All this to say, Gen Zs are thinking about their relationship with work very differently to their predecessors!

Here are 3 ways Gen Z is approaching work:

Whatever game you are playing, generative AI is changing it. As the capabilities of the technology continue to proliferate, our societies are in the midst of fundamental change - as sizable as that generated by the advent of the printing press.

2024 is set to be another massive year for AI as we continue to see big companies integrate it into their operations, jobs evolve with the takeover, and regulations play catch up.

In the early 50s, a doomsday cult called the Oak Park Study Group thought the world was ending. Members of this particular cult had predicted that a massive flood would occur on December 21st of that year and destroy all life on Earth. Oak Park Study Group members were taught that on the eve of the cataclysm, an alien being from the planet Clarion would come to rescue the true believers from the fate that awaited humankind the next day.

At the time, Stanford University social psychologist Leon Festinger became intrigued by this group’s rise to prominence. Having infiltrated the group with a group of colleagues under the guise of being true believers, Festinger uncovered some fascinating psychological findings about the nature of cognitive dissonance.

Oxford Dictionary have announced their word of the year, and you will be forgiven if you have no idea what it means, if you have even heard it at all. The word of 2023 is, ‘Rizz.’

If you haven’t heard of it, ‘rizz’ is a slang word derived from ‘charisma’, defined by The Oxford Dictionary as, "Pertaining to someone’s ability to attract another person through style, charm, or attractiveness."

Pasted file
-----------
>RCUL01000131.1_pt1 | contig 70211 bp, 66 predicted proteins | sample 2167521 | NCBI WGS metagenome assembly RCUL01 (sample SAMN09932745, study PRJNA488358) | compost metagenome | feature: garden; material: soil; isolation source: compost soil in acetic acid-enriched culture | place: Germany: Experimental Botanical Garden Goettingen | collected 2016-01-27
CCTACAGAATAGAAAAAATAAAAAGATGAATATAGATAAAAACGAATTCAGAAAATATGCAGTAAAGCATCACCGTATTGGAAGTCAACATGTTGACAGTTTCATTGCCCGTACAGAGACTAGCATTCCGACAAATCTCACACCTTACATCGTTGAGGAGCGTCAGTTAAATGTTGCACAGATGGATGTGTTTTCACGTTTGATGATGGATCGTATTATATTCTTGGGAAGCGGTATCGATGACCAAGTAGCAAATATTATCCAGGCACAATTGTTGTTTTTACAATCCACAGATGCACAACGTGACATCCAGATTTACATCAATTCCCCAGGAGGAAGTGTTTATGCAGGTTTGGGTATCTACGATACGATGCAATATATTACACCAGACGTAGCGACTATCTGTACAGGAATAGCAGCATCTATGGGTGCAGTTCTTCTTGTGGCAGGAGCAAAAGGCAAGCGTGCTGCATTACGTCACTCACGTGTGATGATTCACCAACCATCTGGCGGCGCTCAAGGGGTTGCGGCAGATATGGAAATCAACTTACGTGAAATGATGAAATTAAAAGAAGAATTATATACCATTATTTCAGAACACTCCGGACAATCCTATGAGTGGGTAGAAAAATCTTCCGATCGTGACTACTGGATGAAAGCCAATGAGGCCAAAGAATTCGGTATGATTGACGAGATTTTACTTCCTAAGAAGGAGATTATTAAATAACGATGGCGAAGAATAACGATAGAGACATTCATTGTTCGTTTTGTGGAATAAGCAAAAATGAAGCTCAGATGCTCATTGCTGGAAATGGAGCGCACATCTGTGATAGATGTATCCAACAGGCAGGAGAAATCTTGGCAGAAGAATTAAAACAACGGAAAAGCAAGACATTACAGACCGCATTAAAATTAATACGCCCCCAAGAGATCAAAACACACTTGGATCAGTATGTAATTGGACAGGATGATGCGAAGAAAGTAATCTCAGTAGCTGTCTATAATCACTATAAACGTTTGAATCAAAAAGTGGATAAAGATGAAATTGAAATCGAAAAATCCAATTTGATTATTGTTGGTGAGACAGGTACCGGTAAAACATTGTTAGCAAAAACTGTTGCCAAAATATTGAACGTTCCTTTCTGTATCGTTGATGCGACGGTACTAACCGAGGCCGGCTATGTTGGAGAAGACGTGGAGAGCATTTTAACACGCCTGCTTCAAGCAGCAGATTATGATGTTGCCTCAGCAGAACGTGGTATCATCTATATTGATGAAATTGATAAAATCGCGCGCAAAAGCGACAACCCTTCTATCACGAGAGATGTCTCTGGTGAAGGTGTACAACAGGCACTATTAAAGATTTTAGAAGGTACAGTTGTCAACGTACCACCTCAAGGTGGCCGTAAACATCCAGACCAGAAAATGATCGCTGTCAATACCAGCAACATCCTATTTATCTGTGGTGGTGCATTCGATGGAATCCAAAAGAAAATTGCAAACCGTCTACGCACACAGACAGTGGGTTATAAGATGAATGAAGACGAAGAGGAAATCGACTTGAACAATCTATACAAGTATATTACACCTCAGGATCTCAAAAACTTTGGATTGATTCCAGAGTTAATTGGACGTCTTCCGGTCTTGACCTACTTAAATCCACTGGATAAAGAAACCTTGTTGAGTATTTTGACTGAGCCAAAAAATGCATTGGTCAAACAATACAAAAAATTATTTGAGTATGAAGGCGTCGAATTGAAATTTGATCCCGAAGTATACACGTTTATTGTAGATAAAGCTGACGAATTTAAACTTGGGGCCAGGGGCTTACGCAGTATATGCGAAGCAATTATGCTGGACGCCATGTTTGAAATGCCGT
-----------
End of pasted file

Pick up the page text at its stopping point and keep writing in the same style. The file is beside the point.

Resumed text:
“Rizz” is one word among many proliferated primarily through Gen Z’s social media presence – Gen Z being the 2 billion people born between 1995 and 2009.[1] Other key words in the lexicon include, “slay”, “sus”, “drip”, “simp”, “stan” and “cap”, all commonly used among Gen Zs but completely opaque to the untrained ears of older generations.

Good news: human beings are better than we think. Finding ways to motivate people has bewildered leaders for centuries. While most have given up use of the 'stick' as a motivator, many continue to use the 'dangled carrot' - but findings from the last few years show that this is far more counterproductive than we think.

Contrary to what we would assume, rewards and incentives can often have the effect of demotivating others. According to researchers at the US National Institute of Health (NIH), the reason for this can be found in the part of the brain that they stimulate.

Following the recent Senate enquiry, now ex-CEO of Optus Kelly Bayer Rosmarin resigned with a name now tied to two of the biggest tele-communications crises of the last few years – last year’s data breach and last fortnight’s network outage.

While crises will inevitably occur, they do not need to come at the cost of credibility. However, so many leaders and companies fail to exhibit the qualities that the public expects during a crisis, and because of this they forfeit the trust that undeniably equates to currency in today’s sceptical marketplace. This most recent network outage crisis offers leaders and organisations some lessons on precisely this front.